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Ghazala Rauf Butt

Transcriptional Regulation of Systematic Acquired Resistance

Similar to humans, plants have complex, interrelated and functional immune system, which enables them to defend themselves against biotic stresses. Fungi, oomycetes, bacteria, viruses and other micro-organisms pose a threat to food security by infecting vital crops and trees. When a plant is infected by a pathogenic microbe, its immune system responds in many ways in order to prevent further pathogen invasion. Systemic acquired resistance (SAR) is an important type of immune response that allows plants to protect themselves within the entire foliage against pathogen attack. The establishment of SAR is regulated by two key immune-active metabolites, N-hydroxypipecolic acid (NHP) and salicylic acid (SA). After being produced in pathogen-inoculated leaves, they activate the transcription of a whole battery of defense-related genes systemically in the plant.

Our project aims to identify the transcription factors that coordinate the biosynthesis and the signal transduction of NHP and SA in plants during SAR establishment. Recent research suggests that several transcription factors (TF) act consecutively in waves to execute SAR. In our project, we focus on the WRKY class of TF’s which are known to regulate diverse responses in plants related to growth and stress. We have identified and selected particular WRKY´s that show strong transcriptional up-regulation in SAR. By using gas chromatography/mass spectrometry (GC/MS) analysis, qPCR-based expression analyses of the target genes, resistance assays with WRKY knockout mutant plants and chromatin immunoprecipitation (ChIP) assays , we aim at identifying and characterizing WRKY TF´s that regulate the transcriptional response associated with SAR and the biosynthesis of the SAR-activating metabolites NHP and SA.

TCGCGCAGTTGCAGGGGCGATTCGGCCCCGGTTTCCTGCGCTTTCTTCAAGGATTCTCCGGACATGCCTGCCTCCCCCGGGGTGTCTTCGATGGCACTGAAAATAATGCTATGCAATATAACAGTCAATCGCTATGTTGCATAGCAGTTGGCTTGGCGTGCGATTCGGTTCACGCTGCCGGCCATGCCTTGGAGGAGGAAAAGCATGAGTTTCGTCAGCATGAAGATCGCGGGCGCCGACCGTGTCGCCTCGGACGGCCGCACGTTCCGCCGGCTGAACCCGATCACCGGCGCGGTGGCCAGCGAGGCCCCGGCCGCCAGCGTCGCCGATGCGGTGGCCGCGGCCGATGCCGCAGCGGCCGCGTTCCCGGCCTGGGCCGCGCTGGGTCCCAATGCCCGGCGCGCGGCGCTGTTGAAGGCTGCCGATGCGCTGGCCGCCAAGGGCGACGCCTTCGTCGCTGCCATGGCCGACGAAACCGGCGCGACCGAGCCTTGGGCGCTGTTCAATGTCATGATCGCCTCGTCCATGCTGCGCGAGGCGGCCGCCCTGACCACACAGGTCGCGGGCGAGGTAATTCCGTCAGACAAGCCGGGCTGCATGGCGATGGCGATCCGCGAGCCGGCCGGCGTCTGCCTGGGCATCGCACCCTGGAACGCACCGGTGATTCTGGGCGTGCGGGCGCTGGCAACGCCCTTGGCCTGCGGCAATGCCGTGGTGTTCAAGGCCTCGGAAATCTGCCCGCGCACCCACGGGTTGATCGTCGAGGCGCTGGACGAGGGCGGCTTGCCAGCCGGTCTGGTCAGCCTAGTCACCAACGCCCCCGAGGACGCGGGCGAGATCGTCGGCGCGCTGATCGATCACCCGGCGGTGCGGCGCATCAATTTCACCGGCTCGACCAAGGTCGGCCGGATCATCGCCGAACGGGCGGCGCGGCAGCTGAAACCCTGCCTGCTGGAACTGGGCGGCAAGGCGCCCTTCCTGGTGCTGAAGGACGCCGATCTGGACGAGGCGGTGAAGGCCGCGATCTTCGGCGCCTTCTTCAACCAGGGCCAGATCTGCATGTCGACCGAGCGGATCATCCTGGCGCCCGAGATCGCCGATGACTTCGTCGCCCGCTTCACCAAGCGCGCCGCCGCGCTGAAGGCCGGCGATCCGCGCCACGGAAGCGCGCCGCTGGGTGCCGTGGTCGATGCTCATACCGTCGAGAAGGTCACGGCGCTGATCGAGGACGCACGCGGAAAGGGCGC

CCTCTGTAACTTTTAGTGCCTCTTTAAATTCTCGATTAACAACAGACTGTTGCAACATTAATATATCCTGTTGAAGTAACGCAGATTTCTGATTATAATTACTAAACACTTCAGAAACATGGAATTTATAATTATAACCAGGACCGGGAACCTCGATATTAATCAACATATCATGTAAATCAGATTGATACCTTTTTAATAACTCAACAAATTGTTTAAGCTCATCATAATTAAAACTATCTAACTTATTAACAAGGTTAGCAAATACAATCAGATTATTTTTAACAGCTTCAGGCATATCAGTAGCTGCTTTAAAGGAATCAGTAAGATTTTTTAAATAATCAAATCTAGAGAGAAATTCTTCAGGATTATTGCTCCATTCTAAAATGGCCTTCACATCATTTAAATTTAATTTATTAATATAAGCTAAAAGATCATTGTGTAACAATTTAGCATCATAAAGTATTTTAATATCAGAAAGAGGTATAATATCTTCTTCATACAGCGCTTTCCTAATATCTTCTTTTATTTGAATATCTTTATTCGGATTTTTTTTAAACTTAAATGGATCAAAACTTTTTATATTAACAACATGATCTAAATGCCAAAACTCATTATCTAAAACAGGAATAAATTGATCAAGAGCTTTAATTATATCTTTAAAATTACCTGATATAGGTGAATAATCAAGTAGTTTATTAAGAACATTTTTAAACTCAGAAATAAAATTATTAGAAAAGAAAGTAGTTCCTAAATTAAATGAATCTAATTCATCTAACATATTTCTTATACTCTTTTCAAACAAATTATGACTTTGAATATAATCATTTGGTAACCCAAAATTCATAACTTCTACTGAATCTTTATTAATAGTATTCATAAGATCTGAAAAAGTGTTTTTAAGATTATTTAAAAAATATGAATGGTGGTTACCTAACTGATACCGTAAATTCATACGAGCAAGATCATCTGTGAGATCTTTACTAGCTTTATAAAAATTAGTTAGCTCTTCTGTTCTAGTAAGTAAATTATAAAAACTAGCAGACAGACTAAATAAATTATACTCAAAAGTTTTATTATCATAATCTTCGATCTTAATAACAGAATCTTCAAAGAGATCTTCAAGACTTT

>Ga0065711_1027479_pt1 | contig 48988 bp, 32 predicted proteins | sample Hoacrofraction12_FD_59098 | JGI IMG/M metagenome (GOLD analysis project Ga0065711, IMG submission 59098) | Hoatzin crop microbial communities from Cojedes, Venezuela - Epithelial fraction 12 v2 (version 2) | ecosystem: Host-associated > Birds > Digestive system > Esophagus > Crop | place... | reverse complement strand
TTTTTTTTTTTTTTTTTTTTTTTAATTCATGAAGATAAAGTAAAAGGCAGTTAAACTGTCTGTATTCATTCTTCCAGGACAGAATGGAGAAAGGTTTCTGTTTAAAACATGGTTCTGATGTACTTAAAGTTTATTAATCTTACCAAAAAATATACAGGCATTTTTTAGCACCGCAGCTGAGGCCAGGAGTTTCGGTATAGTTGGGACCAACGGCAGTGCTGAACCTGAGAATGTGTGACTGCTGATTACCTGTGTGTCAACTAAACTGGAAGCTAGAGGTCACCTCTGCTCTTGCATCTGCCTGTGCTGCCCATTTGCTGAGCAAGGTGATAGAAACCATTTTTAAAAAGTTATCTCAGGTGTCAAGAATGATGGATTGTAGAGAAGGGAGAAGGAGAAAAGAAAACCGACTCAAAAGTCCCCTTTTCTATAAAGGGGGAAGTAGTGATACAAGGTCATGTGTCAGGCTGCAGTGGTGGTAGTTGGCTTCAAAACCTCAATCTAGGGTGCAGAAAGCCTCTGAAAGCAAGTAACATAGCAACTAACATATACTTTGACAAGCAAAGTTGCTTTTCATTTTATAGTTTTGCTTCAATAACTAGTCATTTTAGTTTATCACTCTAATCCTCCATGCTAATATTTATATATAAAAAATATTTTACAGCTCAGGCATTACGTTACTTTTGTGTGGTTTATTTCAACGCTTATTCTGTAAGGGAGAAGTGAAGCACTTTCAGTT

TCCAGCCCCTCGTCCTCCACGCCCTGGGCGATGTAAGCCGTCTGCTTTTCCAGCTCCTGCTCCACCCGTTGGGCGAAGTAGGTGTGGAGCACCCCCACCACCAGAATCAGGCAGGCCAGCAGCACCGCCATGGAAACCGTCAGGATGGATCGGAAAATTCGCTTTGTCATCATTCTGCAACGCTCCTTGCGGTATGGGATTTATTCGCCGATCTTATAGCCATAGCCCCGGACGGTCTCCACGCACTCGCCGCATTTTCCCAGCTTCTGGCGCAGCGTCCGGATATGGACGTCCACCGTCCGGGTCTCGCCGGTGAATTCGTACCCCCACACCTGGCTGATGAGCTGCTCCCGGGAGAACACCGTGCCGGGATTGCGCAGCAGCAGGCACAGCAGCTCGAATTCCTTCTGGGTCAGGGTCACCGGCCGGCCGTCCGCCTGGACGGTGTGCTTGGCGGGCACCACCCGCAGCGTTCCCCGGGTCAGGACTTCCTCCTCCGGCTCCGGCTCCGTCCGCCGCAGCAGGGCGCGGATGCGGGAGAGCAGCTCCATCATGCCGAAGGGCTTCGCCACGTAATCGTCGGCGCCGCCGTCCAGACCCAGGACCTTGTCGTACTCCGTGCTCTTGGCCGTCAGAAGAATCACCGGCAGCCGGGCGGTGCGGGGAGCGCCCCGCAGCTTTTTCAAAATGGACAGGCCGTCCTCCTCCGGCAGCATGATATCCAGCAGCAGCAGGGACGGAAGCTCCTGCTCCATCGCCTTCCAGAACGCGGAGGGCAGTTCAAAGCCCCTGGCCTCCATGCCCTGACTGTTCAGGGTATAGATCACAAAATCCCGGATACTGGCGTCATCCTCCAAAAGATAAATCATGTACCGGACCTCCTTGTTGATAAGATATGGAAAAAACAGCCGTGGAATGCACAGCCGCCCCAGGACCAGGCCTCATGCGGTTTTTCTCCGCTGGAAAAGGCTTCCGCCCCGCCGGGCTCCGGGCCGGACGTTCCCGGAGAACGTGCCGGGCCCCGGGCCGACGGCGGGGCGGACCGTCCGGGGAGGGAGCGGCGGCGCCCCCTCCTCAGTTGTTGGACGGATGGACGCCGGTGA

Starting date: 01.08.2021 / Doctoral Researcher - DAAD GSSP Scholarshipholder

Thesis committee members: Jügen Zeier, Laura Rose


Butt GR, Qayyum ZA, Jones MA. Plant Defence Mechanisms Are Modulated by the Circadian System. Biology (Basel). 2020 Dec 9;9(12):454. doi: 10.3390/biology9120454.


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